Japan needs to spend more on defense. A ballpark figure is an extra $5-10 billion a year for the next five years. But they must spend it right. The defense hardware racket will gladly absorb it all. Instead, as top priority the government should spend what is needed to make service in JSDF a desirable, respected profession.

Otherwise Japan will sooner rather than later have an aged, demoralized force – and it won’t matter what shiny expensive equipment it has. The JSDF will then not be of much use to Japan – or for its overstretched U.S. partner.

While addressing the personnel issue, JSDF services should be forced to cooperate so they are a ‘joint force’ – or in other words, the ASDF, MSDF, and GSDF can conduct coordinated (joint) operations. As it is, they cannot, or at least not very well. And thus JSDF is less than the sum of its parts – perhaps operating at 10-20% of potential capability. Moreover, except for the two navies, U.S. and Japanese forces have very limited ability for joint operations with each other.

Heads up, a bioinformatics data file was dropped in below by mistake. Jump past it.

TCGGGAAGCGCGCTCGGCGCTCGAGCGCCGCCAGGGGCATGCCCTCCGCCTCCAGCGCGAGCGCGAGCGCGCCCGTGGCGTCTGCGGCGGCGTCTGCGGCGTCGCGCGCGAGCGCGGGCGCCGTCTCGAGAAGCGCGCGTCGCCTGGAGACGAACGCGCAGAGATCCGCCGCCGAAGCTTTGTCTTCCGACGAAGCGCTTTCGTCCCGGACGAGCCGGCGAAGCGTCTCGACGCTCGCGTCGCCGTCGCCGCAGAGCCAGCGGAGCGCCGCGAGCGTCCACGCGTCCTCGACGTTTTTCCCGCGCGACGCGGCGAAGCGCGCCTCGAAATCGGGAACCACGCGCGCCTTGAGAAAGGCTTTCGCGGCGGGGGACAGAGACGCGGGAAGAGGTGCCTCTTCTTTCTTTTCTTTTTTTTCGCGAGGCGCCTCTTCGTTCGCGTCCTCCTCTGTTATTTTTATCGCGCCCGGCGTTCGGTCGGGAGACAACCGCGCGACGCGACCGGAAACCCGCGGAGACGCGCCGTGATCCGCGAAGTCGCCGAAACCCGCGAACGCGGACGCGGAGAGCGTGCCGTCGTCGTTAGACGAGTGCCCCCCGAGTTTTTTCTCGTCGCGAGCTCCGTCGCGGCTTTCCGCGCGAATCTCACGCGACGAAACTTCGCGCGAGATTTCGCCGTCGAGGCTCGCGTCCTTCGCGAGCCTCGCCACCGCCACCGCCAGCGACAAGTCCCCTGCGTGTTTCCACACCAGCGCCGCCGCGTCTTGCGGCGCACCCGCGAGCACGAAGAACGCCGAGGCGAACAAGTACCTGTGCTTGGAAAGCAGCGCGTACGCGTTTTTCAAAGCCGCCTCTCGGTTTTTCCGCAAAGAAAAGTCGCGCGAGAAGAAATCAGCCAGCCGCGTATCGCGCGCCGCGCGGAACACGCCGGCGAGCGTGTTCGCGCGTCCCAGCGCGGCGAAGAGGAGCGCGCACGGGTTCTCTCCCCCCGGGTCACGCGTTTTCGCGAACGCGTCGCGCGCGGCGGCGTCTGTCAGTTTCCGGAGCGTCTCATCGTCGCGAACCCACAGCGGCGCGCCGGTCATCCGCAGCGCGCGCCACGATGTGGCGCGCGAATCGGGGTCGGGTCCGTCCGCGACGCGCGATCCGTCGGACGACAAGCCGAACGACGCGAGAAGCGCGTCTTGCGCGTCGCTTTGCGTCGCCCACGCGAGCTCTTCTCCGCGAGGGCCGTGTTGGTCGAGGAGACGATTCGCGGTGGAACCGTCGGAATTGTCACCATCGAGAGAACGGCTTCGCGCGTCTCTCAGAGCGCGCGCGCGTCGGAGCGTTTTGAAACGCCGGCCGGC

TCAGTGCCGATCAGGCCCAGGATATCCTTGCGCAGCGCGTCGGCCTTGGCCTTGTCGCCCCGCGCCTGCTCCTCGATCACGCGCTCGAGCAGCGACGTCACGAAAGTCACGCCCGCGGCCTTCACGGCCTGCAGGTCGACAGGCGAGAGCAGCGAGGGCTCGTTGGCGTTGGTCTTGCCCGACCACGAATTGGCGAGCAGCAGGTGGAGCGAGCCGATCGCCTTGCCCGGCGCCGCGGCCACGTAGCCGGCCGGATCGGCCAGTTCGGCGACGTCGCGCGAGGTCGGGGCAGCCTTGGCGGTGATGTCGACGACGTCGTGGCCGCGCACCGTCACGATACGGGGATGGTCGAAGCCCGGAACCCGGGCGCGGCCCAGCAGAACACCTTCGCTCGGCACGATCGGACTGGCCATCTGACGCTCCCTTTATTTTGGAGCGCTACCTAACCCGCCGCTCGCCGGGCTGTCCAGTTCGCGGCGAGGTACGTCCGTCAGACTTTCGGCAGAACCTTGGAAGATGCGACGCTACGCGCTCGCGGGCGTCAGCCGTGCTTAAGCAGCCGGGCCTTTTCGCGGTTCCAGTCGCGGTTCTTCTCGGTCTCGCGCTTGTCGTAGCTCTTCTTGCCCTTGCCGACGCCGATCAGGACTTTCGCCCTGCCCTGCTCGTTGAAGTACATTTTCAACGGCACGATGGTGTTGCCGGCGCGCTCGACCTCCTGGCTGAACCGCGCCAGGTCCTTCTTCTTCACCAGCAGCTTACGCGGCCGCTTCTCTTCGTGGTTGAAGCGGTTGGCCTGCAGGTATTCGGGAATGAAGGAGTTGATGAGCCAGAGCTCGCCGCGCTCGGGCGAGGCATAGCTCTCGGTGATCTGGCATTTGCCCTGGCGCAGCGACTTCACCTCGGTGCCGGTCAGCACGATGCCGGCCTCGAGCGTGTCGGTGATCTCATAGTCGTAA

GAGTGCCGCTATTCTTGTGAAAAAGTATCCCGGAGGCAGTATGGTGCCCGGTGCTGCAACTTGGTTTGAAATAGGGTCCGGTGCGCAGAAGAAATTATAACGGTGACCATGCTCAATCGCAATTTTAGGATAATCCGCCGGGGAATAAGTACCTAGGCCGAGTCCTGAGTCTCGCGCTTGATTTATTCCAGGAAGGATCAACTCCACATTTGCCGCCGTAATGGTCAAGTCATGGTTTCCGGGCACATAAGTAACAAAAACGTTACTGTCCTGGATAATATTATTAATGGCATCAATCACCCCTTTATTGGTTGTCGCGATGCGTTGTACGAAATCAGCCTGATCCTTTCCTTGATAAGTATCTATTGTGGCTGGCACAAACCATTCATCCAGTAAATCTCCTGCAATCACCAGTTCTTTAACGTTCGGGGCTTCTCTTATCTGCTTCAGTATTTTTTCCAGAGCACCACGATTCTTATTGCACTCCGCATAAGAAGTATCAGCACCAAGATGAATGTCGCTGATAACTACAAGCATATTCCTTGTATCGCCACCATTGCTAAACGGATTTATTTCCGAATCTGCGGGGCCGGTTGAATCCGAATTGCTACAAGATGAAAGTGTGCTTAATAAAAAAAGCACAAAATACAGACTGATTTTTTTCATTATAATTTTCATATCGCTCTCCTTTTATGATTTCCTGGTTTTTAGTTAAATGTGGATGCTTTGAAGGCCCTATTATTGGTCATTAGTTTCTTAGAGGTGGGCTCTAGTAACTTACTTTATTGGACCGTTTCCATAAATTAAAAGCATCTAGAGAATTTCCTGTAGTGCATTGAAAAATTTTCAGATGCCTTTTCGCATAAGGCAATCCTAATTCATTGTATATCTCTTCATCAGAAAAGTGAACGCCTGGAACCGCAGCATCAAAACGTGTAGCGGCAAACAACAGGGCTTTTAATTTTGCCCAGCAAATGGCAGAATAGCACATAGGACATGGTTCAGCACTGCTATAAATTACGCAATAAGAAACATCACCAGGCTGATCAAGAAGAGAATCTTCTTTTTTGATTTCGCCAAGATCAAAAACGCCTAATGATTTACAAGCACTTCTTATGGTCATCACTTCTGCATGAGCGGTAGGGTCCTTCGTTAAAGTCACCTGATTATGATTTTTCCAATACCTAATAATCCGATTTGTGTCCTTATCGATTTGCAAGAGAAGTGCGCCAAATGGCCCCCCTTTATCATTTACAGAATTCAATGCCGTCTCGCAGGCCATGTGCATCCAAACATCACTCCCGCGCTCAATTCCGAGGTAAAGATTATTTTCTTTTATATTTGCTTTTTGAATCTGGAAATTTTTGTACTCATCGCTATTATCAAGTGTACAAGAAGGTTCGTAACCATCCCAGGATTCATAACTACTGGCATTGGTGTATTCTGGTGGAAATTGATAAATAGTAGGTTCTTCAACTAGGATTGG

This is all as simple as it is obvious. But without a sense of crisis, nothing will change. It rarely does in Japan.

So if fear of the U.S. ending the defense treaty creates that sense of crisis in Japan’s ruling class, fine. That’s better than waiting until the Chinese sink an MSDF ship or grab an island in the Nansei Shoto (Japan’s southern islands), or a few North Korean missiles hit Tokyo.

Abe tried his best on defense, but Tokyo’s version of the swamp preferred to just buy Mr. Trump a Honma golf driver and butter him up. Japanese officials have been doing this to Americans – successfully – for decades.

So maybe Trump should be musing about the U.S.-Japan defense treaty more often. Abe won’t mind.

Grant Newsham is a Senior Research Fellow at the Japan Forum for Strategic Studies, and is a retired U.S. Marine Officer and a former U.S. Foreign Service Officer.